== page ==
Famed evangelist Franklin Graham criticized Virginia Gov. Terry McAuliffe for threatening to veto a bill banning abortions after 20 weeks of pregnancy.
Last week, McAuliffe warned the Republican-controlled General Assembly not to "waste time" in trying to pass the measure, adding that signing it into law might affect businesses in the state.
"I can't sit back and have that sitting out the same time I am traveling the globe recruiting businesses to Virginia," he said.
"If there's something that would be damaging toward business, and to our image around the country and the globe, I'll veto it, you bet I will," he continued.
Graham took to Facebook on Friday and criticized the governor for prioritizing business over the lives of the unborn.
"When we are worried more about our state image and making money than about protecting the lives of babies in their mothers' wombs, it's obvious we have a big problem. Do some people really not understand what abortion is?" Graham wrote.
The bill known as the Pain-Capable Unborn Protection Act was proposed by Virginia Delegate Dave Larock. It failed to pass the House last year, but he noted that public support is growing.
"It's outrageous for a person with any compassion to turn a blind eye while this torture takes place," said LaRock.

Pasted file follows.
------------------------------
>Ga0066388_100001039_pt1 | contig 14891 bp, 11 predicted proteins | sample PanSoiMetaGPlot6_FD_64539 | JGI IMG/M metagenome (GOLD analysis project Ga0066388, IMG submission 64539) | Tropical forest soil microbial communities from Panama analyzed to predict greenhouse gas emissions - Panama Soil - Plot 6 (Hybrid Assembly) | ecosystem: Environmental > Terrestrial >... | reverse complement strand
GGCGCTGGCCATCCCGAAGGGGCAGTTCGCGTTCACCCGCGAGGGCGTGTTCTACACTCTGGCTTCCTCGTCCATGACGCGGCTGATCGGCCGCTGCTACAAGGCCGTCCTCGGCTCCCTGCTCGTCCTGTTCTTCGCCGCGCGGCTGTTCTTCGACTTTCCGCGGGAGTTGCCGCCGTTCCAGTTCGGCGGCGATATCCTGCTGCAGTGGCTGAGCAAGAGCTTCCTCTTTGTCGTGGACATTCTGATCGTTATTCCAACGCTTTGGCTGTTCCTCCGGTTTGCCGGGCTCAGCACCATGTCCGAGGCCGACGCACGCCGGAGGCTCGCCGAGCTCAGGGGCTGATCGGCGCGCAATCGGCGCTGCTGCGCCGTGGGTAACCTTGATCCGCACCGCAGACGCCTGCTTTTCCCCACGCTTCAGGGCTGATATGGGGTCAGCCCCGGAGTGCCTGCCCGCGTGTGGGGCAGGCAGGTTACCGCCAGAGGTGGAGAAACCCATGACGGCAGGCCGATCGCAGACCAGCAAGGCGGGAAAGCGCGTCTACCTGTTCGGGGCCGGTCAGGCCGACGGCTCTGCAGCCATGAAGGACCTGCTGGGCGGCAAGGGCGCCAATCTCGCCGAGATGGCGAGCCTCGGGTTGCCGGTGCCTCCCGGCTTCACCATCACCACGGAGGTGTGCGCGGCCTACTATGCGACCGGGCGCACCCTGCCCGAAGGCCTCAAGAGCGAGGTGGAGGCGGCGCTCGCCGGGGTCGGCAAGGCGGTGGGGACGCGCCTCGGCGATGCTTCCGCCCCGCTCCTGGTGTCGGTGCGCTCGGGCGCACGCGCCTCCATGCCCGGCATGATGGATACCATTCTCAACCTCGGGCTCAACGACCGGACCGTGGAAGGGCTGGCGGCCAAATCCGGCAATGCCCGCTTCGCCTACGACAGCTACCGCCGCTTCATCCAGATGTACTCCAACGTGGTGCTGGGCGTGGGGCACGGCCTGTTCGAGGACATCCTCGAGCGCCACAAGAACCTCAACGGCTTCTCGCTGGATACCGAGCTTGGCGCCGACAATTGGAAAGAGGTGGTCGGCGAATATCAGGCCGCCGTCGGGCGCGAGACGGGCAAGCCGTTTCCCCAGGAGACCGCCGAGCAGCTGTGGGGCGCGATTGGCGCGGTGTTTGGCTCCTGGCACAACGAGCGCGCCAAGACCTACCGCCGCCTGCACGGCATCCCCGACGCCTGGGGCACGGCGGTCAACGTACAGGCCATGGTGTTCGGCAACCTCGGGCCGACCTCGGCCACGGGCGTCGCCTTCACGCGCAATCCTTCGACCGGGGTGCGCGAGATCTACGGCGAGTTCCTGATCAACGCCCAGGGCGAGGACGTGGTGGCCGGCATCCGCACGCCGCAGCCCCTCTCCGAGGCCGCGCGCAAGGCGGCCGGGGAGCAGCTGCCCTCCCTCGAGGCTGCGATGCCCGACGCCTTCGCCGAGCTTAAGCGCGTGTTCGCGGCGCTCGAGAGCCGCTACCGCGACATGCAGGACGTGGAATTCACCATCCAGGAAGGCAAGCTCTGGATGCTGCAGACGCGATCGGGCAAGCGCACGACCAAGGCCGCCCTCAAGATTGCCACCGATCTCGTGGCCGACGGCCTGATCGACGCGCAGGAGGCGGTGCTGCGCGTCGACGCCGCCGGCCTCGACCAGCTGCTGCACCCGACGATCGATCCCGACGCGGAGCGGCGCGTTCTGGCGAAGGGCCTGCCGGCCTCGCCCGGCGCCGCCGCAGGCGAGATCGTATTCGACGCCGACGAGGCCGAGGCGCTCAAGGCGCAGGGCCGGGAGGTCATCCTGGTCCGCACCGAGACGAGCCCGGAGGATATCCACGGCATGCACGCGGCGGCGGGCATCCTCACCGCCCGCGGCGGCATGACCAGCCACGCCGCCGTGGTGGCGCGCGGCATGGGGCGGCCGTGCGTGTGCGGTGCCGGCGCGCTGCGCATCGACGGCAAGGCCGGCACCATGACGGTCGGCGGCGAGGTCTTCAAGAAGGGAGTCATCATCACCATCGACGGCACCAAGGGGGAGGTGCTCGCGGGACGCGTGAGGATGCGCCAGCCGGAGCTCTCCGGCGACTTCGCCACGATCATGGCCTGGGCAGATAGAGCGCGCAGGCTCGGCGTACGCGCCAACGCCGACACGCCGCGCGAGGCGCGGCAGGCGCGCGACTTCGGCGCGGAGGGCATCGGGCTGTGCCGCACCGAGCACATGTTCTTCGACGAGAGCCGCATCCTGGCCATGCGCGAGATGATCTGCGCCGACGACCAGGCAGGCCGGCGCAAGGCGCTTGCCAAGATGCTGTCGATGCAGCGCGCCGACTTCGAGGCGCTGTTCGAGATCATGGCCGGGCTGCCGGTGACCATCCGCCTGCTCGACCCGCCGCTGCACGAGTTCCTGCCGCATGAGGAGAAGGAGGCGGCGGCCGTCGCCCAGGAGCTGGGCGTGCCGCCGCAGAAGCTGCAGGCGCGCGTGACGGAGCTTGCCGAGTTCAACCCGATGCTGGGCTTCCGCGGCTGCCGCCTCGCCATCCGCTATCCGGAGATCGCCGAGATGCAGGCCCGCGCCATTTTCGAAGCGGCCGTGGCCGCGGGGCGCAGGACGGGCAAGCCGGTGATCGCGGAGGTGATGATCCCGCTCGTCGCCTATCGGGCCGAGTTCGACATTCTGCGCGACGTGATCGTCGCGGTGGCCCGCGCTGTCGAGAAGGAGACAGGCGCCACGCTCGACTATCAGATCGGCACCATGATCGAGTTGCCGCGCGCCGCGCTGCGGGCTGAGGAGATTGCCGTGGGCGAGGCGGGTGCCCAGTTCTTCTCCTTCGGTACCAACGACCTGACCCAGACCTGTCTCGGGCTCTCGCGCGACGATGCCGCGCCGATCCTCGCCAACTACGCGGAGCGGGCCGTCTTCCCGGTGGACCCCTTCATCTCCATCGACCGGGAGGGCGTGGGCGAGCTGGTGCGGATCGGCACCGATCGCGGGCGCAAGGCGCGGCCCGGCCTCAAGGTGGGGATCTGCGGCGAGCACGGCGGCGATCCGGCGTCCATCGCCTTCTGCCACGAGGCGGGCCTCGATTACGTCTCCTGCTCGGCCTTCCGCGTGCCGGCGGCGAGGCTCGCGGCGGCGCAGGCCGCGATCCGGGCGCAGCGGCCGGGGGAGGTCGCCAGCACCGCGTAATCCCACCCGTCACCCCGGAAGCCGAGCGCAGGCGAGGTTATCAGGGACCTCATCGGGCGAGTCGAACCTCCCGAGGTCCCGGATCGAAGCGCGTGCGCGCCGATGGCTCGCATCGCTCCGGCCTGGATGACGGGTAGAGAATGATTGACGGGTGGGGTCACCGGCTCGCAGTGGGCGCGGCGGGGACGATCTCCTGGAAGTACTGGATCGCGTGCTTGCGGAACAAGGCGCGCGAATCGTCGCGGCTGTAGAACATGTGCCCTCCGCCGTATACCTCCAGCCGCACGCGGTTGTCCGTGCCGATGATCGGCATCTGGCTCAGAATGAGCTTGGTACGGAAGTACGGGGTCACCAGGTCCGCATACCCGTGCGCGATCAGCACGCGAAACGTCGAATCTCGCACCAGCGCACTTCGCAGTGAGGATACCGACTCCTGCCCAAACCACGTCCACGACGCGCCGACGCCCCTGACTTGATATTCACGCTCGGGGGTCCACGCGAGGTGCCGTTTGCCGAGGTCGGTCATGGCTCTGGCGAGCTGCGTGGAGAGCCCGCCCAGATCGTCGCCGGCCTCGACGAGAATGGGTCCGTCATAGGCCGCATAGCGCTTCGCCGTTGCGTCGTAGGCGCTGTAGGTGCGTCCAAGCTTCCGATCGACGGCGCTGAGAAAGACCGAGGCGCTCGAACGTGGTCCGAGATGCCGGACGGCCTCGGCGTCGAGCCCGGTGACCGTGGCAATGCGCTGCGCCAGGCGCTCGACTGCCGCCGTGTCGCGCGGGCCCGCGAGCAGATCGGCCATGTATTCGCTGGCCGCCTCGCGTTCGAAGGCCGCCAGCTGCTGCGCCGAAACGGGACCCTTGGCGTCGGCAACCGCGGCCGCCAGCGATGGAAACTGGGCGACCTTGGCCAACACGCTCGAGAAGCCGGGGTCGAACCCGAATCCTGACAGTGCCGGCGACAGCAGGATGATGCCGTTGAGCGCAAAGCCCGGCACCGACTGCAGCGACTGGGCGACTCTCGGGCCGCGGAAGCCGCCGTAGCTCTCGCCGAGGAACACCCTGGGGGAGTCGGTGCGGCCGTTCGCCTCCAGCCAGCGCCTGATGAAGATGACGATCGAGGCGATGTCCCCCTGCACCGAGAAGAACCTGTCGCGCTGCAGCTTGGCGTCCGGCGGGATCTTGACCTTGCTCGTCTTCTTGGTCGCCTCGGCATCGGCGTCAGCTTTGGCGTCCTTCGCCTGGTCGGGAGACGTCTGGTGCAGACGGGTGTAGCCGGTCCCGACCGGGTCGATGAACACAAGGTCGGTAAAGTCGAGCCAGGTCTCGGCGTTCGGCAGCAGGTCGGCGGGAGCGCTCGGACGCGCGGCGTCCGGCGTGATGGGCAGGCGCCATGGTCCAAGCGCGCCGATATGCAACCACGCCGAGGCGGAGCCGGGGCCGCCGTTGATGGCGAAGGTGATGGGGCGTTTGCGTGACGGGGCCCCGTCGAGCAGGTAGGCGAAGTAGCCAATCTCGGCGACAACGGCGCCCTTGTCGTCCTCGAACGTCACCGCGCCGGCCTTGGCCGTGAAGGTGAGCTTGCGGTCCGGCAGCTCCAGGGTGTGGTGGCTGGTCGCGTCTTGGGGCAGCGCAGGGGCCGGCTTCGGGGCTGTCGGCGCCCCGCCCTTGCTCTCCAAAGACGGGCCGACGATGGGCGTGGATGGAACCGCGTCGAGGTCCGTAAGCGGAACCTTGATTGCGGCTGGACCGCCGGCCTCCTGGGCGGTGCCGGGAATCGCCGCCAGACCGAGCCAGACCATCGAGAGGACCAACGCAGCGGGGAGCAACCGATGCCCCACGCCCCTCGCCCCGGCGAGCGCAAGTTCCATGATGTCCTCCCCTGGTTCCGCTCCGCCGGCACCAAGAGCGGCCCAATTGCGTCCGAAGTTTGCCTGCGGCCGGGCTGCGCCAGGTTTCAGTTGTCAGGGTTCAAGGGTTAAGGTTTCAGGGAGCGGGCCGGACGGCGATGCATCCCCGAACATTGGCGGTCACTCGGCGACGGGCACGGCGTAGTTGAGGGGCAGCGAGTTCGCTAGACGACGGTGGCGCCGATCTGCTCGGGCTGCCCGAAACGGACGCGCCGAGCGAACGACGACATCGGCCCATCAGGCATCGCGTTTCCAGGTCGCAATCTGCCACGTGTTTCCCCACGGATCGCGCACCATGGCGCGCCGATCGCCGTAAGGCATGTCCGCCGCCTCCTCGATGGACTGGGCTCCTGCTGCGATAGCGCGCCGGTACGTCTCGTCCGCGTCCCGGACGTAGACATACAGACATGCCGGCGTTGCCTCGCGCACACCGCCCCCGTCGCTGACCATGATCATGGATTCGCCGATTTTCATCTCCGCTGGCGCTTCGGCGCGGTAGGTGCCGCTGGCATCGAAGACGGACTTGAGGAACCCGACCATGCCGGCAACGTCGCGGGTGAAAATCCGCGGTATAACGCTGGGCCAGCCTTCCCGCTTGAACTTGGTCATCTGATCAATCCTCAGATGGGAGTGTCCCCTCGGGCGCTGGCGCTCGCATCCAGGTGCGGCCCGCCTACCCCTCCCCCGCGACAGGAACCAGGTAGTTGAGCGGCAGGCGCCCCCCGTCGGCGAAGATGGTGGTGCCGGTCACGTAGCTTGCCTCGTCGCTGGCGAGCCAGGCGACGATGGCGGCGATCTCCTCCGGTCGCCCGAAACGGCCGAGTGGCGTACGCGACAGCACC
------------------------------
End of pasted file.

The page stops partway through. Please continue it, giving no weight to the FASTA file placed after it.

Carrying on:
McAuliffe campaigned on a promise to oppose any legislation limiting abortions in Virginia. Last March, he vetoed a bill that would have cut off taxpayer funding for Planned Parenthood.
A similar measure has already been passed in 15 states, but it is currently facing legal challenges in Idaho and Georgia.
Ohio is one of the latest to outlaw abortions after 20 weeks. Ohio Gov. John Kasich signed it into law last month while vetoing the controversial "heartbeat bill," which would have banned abortions when the unborn baby's heartbeat is detected.
On Monday, Kentucky Gov. Matt Bevin approved the 20-week abortion ban as well as a measure that would require physicians or technicians to conduct an ultrasound on the pregnant women before performing the abortion. Both bills contain an emergency provision that would allow the laws to take effect as soon as it is signed by the governor.